Udupi Ramachandra Rao, an internationally renowned space scientist who had been at the forefront of developing space technology in India, passed away at the age of 85 in Bengaluru on Monday morning. He was the scientist who spearheaded the establishment of satellite
technology in the country and the launch of India's first satellite, Aryabhata, in 1975.
He had been diagnosed with a heart disease in the past and succumbed to the ailment in the early hours of Monday, according to reports.
Born in Adamaru, Udupi, in Karnataka on March 1932, he completed his Bachelor of Sciences from Madras University in 1951. Subsequently, he finished his MS from Banaras Hindu University and his Ph.D. from Gujarat University.
He served as the chairman of the Ahmedabad-based Physical Research Laboratory's governing council and as the chancellor of the Indian Institute of Science and Technology at Thiruvananthapuram. He was the chairman of the Indian Space Research
Organisation (Isro) from 1984 to 1994.
Rao made original contributions to the development of space technology in India and its extensive application in communications and remote sensing.
After working as a faculty member at the Massachusetts Institute of Technology and as an assistant professor at the University of Texas at Dallas, where he carried out investigations as a prime experimenter on a number of Pioneer and Explorer spacecraft, Rao returned to India in 1966 as a professor at the Physical Research Laboratory, Ahmedabad.
In 1972, he undertook the responsibility of developing satellite
technology in India. Under his guidance, beginning with the first Indian satellite Aryabhata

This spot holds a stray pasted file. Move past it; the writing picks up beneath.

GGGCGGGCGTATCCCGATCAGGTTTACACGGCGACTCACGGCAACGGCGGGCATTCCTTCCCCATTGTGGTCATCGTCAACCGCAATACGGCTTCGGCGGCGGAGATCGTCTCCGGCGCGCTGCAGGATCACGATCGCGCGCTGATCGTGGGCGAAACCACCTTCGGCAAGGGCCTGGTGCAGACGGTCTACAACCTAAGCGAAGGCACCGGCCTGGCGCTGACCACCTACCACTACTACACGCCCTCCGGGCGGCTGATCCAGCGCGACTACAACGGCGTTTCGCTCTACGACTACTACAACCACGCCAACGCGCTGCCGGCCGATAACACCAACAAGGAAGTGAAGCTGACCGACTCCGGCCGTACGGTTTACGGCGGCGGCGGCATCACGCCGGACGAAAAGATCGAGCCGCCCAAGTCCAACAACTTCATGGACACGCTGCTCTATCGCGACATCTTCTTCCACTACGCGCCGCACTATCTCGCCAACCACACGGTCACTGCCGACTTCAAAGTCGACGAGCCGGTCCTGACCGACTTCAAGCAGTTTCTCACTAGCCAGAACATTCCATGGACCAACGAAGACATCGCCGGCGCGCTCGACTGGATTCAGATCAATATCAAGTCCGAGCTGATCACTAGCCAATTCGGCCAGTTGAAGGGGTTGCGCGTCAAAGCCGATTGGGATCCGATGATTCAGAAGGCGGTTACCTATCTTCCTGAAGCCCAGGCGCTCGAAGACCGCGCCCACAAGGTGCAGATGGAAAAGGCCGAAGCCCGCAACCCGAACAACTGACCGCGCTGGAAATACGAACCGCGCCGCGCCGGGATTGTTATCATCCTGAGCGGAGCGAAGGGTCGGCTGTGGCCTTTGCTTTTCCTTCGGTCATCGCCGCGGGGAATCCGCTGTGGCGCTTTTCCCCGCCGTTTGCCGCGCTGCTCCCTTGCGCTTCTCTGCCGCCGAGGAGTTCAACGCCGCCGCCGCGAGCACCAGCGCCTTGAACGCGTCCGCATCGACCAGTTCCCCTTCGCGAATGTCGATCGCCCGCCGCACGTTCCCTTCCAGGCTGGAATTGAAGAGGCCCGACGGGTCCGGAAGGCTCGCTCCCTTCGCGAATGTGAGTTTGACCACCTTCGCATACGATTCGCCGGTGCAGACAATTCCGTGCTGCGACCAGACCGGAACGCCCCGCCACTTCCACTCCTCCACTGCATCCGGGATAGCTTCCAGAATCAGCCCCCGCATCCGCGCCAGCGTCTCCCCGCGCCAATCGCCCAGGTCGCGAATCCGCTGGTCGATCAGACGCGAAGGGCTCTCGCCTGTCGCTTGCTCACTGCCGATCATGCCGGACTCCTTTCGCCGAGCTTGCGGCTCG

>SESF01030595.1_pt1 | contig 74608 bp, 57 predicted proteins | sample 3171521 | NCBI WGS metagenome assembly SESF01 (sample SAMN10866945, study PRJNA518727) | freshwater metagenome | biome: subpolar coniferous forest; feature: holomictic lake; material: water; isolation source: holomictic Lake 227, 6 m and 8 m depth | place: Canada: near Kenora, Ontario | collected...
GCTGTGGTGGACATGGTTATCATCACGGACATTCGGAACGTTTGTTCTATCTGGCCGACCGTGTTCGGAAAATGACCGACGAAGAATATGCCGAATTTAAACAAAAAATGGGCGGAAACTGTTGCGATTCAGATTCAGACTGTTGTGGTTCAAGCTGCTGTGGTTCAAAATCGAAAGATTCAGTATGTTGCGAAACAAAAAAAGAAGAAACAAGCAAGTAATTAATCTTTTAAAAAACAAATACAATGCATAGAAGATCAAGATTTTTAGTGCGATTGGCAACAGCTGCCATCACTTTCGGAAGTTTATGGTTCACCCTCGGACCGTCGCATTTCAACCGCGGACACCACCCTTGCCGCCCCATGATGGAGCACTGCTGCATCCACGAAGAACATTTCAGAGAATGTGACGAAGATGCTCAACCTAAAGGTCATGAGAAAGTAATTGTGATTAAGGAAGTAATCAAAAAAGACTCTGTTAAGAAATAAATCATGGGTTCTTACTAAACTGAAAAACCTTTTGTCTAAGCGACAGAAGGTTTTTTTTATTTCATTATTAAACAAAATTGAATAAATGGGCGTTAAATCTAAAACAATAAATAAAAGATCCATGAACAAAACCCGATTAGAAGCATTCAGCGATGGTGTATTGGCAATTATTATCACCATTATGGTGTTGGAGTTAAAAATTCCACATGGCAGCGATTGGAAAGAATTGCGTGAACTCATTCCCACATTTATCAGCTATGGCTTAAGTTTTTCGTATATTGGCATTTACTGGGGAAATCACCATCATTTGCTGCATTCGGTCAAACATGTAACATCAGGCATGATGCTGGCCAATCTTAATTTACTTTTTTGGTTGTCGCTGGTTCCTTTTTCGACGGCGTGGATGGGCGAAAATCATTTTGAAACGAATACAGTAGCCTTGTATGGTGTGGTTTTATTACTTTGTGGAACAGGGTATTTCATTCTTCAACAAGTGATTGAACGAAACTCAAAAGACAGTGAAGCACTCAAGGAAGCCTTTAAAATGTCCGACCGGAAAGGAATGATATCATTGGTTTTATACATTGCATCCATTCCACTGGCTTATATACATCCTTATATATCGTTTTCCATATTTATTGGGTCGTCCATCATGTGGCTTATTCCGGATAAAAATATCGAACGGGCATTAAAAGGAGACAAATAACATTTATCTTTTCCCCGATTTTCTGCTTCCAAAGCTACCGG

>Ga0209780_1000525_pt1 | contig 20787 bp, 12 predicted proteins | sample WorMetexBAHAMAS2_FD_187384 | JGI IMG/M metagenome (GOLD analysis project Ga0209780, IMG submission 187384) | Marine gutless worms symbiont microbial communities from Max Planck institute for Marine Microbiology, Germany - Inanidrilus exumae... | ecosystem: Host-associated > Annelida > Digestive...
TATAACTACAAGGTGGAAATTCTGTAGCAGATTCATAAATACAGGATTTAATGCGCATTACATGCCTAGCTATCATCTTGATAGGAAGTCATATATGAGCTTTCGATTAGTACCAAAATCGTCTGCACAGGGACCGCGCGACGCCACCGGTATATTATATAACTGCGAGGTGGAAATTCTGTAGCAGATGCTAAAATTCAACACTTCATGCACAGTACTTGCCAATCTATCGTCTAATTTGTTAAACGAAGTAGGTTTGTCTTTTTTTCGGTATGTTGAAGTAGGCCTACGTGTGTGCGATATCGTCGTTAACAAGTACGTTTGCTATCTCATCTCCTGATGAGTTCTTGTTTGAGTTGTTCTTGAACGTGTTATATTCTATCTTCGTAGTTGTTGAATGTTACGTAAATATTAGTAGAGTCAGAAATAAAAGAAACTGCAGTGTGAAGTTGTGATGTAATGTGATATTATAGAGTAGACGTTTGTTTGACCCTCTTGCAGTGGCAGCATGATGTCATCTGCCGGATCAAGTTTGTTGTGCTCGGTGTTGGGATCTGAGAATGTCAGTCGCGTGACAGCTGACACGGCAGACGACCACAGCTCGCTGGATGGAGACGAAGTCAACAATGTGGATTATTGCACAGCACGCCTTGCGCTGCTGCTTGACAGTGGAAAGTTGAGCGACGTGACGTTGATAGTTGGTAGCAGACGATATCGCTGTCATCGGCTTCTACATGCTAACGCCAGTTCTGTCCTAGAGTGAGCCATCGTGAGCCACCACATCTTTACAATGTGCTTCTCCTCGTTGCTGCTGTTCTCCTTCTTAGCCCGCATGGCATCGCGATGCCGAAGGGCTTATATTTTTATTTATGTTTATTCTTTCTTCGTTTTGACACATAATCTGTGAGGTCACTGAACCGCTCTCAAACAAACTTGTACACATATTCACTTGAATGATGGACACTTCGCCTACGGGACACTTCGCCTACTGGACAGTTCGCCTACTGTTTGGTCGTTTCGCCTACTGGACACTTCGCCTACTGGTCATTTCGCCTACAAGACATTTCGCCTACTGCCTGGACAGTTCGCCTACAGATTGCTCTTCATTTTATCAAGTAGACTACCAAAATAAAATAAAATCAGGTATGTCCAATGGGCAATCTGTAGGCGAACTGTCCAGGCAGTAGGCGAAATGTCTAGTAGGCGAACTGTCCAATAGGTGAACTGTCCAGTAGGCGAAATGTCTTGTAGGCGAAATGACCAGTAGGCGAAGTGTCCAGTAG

in 1975, over 18 satellites were designed and launched for providing communication, remote sensing, and meteorological services, according to Isro.
After taking charge as the chairman of the Space Commission and as the secretary of the Department of Space in 1984, he accelerated the development of rocket technology, resulting in the successful launch of the ASLV rocket and the operational PSLV launch vehicle, which can launch a two-tonne payload into polar orbit. He initiated the development of the Geostationary Launch Vehicle (GSLV) and the development of cryogenic engine technology in 1991.
Rao has published over 350 scientific and technical papers covering cosmic rays, interplanetary physics, high energy astronomy, space applications, and satellite
and rocket technology. He has also authored many books. Rao is also the recipient of D.Sc. (Hon. Causa) Degree from over 25 Universities, including the University of Bologna, the oldest University in Europe, said Isro.
He was awarded the Padma Bhushan, which is the country's third-highest civilian award, by the Government of India in 1976 and the Padma Vibhushan, which is the second-highest civilian award, in 2017. He became the first Indian space scientist to be inducted into the highly prestigious "Satellite
Hall of Fame" at Washington DC, USA, on March 19, 2013. He is also the first Indian space scientist to be inducted into the highly prestigious "IAF Hall of Fame" at Guadalajara, Mexico.